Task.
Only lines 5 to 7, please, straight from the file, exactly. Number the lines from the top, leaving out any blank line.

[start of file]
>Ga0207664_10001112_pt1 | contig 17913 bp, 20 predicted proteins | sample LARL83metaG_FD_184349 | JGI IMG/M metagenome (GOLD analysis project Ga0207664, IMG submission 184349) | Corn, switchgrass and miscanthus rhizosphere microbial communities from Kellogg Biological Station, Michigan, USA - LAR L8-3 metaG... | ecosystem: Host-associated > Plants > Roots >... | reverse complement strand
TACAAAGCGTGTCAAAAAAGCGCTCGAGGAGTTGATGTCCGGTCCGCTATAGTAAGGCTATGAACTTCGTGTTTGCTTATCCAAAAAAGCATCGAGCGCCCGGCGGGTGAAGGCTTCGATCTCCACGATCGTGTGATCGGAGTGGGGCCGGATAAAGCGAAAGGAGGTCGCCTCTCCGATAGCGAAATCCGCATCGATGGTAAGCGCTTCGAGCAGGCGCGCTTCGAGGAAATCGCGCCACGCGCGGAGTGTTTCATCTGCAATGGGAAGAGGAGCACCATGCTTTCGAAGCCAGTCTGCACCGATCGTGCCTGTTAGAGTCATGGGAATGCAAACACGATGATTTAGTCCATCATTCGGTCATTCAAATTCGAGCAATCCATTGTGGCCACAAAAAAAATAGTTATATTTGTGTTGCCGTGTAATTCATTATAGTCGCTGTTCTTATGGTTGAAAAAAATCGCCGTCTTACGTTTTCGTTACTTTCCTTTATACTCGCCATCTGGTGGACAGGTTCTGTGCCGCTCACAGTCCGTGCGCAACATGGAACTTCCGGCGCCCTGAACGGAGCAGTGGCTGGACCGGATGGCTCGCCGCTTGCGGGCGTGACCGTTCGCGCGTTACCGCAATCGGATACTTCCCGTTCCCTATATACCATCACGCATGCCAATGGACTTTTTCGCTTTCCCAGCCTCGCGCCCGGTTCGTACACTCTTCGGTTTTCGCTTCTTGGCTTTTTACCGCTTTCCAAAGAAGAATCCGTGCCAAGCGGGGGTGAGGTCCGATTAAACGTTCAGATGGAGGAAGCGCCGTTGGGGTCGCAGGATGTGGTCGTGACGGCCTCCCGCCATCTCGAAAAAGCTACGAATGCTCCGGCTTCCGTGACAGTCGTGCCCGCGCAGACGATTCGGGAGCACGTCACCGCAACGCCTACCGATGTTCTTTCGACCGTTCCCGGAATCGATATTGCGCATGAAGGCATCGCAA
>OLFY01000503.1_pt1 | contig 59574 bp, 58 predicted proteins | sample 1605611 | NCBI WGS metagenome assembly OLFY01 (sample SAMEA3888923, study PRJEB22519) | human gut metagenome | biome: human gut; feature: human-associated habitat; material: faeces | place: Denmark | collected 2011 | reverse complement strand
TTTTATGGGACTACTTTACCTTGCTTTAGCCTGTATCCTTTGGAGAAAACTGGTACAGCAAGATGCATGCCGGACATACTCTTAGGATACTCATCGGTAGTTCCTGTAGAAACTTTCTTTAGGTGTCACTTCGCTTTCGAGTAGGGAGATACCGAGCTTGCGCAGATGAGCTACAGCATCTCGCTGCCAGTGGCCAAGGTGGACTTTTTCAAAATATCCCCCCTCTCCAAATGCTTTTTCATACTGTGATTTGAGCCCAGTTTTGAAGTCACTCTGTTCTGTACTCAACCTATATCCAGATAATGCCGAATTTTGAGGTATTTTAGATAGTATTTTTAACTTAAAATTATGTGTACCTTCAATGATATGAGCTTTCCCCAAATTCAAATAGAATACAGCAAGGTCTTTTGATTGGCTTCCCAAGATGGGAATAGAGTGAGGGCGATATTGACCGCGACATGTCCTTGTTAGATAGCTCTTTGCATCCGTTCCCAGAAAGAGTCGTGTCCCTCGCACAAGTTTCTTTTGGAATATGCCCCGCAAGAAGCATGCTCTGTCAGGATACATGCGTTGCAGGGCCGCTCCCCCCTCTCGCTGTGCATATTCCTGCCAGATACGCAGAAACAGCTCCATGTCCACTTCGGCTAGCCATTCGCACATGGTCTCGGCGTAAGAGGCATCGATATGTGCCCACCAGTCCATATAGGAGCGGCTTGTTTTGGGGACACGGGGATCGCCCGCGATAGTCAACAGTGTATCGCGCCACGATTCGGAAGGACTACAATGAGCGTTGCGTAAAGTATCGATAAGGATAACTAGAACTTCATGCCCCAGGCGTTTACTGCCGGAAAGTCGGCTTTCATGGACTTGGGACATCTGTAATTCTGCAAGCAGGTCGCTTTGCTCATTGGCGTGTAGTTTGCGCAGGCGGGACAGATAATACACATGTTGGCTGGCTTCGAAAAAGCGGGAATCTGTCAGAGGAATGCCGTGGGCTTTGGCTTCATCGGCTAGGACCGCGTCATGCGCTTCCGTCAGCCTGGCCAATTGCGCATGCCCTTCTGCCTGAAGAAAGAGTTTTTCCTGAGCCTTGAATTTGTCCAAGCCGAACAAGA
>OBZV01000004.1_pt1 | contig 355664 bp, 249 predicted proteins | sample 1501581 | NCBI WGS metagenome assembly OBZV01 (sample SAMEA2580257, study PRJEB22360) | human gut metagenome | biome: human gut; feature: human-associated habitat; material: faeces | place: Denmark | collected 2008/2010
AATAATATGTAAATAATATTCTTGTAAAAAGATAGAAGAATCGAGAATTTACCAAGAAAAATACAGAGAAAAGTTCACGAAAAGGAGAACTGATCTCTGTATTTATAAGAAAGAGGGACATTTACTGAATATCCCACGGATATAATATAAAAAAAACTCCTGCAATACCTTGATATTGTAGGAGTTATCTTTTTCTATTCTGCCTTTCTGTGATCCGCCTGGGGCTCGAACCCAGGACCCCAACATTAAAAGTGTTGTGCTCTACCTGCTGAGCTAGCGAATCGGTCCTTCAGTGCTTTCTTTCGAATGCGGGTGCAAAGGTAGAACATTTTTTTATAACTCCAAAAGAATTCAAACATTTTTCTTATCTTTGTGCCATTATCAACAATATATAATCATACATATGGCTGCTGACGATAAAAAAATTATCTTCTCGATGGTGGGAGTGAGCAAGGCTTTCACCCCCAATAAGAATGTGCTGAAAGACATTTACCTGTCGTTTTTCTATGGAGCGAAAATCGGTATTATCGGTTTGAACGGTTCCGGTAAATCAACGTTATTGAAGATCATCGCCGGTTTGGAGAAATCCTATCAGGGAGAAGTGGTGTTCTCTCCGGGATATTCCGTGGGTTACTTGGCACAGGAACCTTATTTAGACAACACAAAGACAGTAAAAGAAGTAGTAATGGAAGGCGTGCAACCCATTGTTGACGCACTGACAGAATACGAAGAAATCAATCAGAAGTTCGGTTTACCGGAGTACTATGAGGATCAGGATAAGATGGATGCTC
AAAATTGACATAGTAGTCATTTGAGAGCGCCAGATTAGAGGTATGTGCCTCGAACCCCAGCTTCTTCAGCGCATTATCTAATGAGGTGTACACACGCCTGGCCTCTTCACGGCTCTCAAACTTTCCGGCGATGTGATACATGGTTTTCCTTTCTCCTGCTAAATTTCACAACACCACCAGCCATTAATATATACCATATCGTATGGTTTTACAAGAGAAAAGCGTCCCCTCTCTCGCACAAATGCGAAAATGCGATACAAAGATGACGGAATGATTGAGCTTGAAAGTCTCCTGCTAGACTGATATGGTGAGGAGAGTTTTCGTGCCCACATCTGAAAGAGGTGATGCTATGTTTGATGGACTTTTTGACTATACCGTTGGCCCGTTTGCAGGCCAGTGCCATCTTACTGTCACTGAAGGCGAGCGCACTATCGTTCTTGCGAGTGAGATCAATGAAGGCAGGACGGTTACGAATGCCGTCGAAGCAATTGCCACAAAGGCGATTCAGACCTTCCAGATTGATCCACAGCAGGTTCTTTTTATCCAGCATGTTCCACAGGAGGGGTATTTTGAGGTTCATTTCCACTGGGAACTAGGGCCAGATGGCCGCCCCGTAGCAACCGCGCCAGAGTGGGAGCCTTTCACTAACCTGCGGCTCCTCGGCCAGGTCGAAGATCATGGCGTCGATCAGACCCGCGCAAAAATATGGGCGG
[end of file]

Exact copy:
>OBZV01000004.1_pt1 | contig 355664 bp, 249 predicted proteins | sample 1501581 | NCBI WGS metagenome assembly OBZV01 (sample SAMEA2580257, study PRJEB22360) | human gut metagenome | biome: human gut; feature: human-associated habitat; material: faeces | place: Denmark | collected 2008/2010
AATAATATGTAAATAATATTCTTGTAAAAAGATAGAAGAATCGAGAATTTACCAAGAAAAATACAGAGAAAAGTTCACGAAAAGGAGAACTGATCTCTGTATTTATAAGAAAGAGGGACATTTACTGAATATCCCACGGATATAATATAAAAAAAACTCCTGCAATACCTTGATATTGTAGGAGTTATCTTTTTCTATTCTGCCTTTCTGTGATCCGCCTGGGGCTCGAACCCAGGACCCCAACATTAAAAGTGTTGTGCTCTACCTGCTGAGCTAGCGAATCGGTCCTTCAGTGCTTTCTTTCGAATGCGGGTGCAAAGGTAGAACATTTTTTTATAACTCCAAAAGAATTCAAACATTTTTCTTATCTTTGTGCCATTATCAACAATATATAATCATACATATGGCTGCTGACGATAAAAAAATTATCTTCTCGATGGTGGGAGTGAGCAAGGCTTTCACCCCCAATAAGAATGTGCTGAAAGACATTTACCTGTCGTTTTTCTATGGAGCGAAAATCGGTATTATCGGTTTGAACGGTTCCGGTAAATCAACGTTATTGAAGATCATCGCCGGTTTGGAGAAATCCTATCAGGGAGAAGTGGTGTTCTCTCCGGGATATTCCGTGGGTTACTTGGCACAGGAACCTTATTTAGACAACACAAAGACAGTAAAAGAAGTAGTAATGGAAGGCGTGCAACCCATTGTTGACGCACTGACAGAATACGAAGAAATCAATCAGAAGTTCGGTTTACCGGAGTACTATGAGGATCAGGATAAGATGGATGCTC
AAAATTGACATAGTAGTCATTTGAGAGCGCCAGATTAGAGGTATGTGCCTCGAACCCCAGCTTCTTCAGCGCATTATCTAATGAGGTGTACACACGCCTGGCCTCTTCACGGCTCTCAAACTTTCCGGCGATGTGATACATGGTTTTCCTTTCTCCTGCTAAATTTCACAACACCACCAGCCATTAATATATACCATATCGTATGGTTTTACAAGAGAAAAGCGTCCCCTCTCTCGCACAAATGCGAAAATGCGATACAAAGATGACGGAATGATTGAGCTTGAAAGTCTCCTGCTAGACTGATATGGTGAGGAGAGTTTTCGTGCCCACATCTGAAAGAGGTGATGCTATGTTTGATGGACTTTTTGACTATACCGTTGGCCCGTTTGCAGGCCAGTGCCATCTTACTGTCACTGAAGGCGAGCGCACTATCGTTCTTGCGAGTGAGATCAATGAAGGCAGGACGGTTACGAATGCCGTCGAAGCAATTGCCACAAAGGCGATTCAGACCTTCCAGATTGATCCACAGCAGGTTCTTTTTATCCAGCATGTTCCACAGGAGGGGTATTTTGAGGTTCATTTCCACTGGGAACTAGGGCCAGATGGCCGCCCCGTAGCAACCGCGCCAGAGTGGGAGCCTTTCACTAACCTGCGGCTCCTCGGCCAGGTCGAAGATCATGGCGTCGATCAGACCCGCGCAAAAATATGGGCGG